What happens when you take a third scorer on a championship team and drastically reduce his scoring opportunities on a 32-win team? Go to your local pickup game. Identify one of the best scorers, then ice him out for a game or two. Relentlessly feed everyone else and never give him the ball. Then, after a little bit of that, give him the ball. I guarantee puts a shot up. I also guarantee some whining and some bad defense along the way. Scorers by their very nature are like addicts — you can’t help them beat their addiction unless they want to change.
Shooting: Let’s say, despite all that, you’re sold on Butler as the scorer the Clippers need. 16 points a game at 44 percent shooting is nice. He’s got a nice mid-range game and can slash. Okay. I’m with you.
But if the priority is placing shooters around Gordon and Griffin — and unless something has changed, it is — then why add Butler? Prior to what can probably be labeled as a statistical outlier (43 percent in 29 games last year), Caron Butler was a 31 percent career 3-point shooter. On his career, he’s attempted less than two three-pointers a game. He’s not a deep threat or a spot-up shooter by any means, and he doesn’t really stretch the floor because all of his damage is done in iso situations, off his own jab steps. If you want to chase good 3-point shooting numbers in a small sample size, Al-Farouq Aminu’s start to last year works just as well.
Injuries: Talk about testing the basketball gods. Caron Butler is 31 years old, fresh off a season-ending knee injury and surgery, and has never once in his 9-year NBA career played an entire season.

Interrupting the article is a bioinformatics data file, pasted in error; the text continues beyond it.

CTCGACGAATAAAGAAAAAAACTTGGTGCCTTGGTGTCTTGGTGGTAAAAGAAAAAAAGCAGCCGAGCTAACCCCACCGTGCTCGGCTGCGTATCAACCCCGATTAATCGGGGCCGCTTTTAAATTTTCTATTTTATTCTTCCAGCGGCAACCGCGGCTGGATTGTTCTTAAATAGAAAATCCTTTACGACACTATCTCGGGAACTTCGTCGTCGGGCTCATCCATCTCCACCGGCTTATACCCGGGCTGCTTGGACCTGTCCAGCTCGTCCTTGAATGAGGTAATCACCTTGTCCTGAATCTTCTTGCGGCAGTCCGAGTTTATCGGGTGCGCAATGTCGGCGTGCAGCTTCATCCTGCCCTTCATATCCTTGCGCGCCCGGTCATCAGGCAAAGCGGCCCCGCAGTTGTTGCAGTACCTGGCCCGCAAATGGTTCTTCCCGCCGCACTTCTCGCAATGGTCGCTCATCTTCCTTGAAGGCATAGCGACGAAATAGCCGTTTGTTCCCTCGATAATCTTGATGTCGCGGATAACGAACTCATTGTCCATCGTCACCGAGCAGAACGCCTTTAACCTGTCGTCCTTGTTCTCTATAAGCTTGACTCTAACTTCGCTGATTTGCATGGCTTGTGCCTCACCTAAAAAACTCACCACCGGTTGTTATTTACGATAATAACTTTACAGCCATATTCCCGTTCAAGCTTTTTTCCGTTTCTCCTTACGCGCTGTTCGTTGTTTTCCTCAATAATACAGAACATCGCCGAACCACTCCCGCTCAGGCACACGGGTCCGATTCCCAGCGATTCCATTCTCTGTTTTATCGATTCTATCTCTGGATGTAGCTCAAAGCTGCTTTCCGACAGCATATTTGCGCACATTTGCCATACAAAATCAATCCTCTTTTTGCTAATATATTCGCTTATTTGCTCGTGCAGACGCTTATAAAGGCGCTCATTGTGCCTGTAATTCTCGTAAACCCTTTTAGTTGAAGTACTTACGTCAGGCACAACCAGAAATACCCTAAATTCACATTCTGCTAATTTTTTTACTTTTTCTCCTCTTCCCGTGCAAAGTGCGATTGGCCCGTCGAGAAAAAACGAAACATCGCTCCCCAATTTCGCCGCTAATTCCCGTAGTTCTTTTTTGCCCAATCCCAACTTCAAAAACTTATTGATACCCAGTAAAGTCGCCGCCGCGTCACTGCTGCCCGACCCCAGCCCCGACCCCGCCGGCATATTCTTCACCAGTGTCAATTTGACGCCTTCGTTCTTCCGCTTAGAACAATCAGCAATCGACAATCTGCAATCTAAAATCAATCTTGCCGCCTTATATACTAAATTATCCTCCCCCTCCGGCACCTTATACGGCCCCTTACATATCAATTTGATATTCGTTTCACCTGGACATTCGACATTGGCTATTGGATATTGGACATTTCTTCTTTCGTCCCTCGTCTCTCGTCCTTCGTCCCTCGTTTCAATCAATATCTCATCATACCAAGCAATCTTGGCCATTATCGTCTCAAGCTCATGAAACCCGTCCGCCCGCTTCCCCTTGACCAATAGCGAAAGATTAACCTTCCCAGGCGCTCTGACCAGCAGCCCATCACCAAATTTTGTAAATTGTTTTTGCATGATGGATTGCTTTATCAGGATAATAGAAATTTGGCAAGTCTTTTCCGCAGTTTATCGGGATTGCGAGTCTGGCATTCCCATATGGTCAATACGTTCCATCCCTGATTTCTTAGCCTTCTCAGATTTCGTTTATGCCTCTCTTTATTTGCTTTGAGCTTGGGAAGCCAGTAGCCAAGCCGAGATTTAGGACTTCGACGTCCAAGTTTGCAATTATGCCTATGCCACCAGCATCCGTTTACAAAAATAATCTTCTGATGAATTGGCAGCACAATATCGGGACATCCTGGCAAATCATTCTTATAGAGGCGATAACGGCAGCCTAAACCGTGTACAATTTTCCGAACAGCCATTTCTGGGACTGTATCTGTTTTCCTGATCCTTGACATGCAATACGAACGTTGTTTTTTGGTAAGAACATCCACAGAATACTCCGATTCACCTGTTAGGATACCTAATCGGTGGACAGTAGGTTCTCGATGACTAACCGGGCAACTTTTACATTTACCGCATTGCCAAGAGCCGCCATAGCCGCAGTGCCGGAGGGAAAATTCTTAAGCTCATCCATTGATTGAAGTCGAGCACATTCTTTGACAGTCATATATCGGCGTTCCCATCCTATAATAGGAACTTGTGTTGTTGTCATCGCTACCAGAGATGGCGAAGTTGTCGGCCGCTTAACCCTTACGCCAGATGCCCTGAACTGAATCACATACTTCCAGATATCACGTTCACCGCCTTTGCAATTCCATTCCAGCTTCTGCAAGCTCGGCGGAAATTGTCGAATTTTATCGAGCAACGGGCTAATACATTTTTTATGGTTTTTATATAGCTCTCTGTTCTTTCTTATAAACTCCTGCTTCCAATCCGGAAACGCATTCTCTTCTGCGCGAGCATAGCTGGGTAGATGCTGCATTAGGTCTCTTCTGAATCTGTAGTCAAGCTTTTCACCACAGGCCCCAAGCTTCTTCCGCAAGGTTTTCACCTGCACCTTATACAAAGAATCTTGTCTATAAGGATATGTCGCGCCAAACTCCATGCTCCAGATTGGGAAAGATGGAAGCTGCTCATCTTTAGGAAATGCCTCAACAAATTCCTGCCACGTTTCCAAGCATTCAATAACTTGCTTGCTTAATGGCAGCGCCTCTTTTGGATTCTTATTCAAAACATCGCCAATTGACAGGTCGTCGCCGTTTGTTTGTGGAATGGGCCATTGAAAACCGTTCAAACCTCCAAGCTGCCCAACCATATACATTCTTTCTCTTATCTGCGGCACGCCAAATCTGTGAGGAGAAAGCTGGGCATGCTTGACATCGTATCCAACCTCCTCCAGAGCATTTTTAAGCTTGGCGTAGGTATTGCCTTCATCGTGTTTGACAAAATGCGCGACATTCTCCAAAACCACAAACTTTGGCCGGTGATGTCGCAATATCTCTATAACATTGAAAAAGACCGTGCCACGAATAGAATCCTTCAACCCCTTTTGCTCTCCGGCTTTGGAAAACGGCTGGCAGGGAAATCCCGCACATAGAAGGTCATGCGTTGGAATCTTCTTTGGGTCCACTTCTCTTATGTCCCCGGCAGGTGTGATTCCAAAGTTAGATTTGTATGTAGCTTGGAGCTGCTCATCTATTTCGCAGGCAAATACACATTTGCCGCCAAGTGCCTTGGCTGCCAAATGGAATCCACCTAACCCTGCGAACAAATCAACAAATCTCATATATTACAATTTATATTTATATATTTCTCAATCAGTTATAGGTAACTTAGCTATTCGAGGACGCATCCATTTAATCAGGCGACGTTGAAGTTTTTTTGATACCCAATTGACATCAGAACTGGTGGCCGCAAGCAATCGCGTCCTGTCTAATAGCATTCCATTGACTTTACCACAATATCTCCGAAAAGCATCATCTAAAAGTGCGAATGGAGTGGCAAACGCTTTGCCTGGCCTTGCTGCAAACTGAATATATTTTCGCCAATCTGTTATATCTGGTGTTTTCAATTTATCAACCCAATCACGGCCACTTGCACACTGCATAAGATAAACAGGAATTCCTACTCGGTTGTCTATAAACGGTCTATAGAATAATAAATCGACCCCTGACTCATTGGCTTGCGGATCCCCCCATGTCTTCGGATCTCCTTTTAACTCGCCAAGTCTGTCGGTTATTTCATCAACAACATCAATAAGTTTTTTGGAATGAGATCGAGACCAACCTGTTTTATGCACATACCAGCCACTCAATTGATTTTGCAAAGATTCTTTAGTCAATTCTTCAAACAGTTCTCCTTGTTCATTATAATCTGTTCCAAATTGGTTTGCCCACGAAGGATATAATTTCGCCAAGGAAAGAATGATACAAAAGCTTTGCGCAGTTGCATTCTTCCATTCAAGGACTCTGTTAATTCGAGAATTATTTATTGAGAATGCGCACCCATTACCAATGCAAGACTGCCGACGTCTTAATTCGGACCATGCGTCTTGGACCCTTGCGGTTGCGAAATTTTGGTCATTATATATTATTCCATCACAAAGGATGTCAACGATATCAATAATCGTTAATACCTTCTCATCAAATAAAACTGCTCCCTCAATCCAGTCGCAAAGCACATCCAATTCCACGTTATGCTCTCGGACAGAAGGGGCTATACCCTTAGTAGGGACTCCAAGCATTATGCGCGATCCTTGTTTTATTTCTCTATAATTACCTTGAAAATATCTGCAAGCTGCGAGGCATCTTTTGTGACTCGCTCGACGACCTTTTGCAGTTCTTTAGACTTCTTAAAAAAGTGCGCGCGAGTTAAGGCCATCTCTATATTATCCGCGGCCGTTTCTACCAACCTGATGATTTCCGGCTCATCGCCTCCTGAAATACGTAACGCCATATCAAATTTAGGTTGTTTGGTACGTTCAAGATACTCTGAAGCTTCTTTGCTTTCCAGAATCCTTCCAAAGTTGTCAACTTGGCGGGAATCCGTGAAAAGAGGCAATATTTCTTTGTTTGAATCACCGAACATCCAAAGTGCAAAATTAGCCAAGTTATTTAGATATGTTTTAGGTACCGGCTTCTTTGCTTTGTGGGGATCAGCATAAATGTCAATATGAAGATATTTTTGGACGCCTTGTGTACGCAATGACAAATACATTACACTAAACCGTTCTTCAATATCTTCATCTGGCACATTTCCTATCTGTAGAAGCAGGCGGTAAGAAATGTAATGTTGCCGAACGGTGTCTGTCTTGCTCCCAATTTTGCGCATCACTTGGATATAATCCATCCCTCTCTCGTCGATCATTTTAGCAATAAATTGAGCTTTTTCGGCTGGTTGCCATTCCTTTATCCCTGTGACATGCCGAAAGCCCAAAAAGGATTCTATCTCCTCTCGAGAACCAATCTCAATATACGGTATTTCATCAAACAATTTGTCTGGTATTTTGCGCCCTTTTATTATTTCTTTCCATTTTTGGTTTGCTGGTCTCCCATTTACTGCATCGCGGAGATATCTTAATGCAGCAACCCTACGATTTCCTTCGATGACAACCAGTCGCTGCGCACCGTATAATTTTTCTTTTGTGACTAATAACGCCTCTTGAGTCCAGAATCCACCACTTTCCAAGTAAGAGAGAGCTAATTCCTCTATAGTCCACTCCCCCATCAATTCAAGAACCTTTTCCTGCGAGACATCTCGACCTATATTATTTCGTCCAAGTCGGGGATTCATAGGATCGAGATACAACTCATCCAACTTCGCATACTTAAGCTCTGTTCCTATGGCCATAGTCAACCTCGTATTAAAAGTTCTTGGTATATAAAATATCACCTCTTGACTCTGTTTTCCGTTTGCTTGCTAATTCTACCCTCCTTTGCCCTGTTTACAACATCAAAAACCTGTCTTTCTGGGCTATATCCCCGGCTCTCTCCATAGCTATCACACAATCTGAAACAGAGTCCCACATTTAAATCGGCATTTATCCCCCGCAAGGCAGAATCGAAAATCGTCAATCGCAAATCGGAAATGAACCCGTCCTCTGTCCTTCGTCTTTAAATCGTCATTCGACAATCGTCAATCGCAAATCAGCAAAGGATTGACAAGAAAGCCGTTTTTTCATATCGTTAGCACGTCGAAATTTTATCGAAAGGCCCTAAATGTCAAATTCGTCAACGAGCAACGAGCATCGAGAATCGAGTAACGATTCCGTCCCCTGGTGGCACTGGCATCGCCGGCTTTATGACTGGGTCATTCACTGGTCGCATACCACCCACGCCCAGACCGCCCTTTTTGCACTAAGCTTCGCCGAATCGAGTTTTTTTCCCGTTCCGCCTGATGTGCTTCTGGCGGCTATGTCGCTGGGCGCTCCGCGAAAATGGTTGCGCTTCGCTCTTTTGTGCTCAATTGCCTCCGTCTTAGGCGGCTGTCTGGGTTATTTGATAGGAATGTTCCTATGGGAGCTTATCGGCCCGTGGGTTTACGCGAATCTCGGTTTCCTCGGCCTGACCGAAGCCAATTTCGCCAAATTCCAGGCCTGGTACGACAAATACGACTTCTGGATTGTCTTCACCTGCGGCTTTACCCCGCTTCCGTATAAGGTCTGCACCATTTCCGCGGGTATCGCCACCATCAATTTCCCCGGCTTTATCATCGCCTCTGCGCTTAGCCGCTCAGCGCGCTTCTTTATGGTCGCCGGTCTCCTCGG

Contract: We’re not sure how much Butler is demanding, but we do know he wants a multi-year deal. A league source told ESPNChicago.com’s Nick Friedell that Butler is not interested in a one-year contract, which is what Dallas wants him back at. It’s highly unlikely the Clippers could convince any of the big available names to take a one-year deal, but Butler will probably be among the most expensive options at small forward. The reality of Butler’s situation is that you’ll likely have to pay an injury-prone scorer 7 million dollars a year at the age of 34.
Declining Numbers: Butler’s offensive rating the last four seasons: 113, 108, 101, 100. Butler’s efficiency rating the last four years: 22.7, 20.3, 16, 12.3.
Remember, that decline is all pre-knee surgery.
As weird as it is to live in a world where the Clippers have free agents lining up at the door to play for them, that’s where we’re at. For the first time in a long time, the Clippers have the benefit of being selective. Caron Butler is a good basketball player — a solid rebounder and tough defender — but he is not the veteran with championship experience Olshey previously stated he wanted. He’s not a shooter to spread the floor. He’s not “Al-Farouq Aminu in 3 years.”
Who is Caron Butler? For the Clippers, he’s a square peg in a round hole.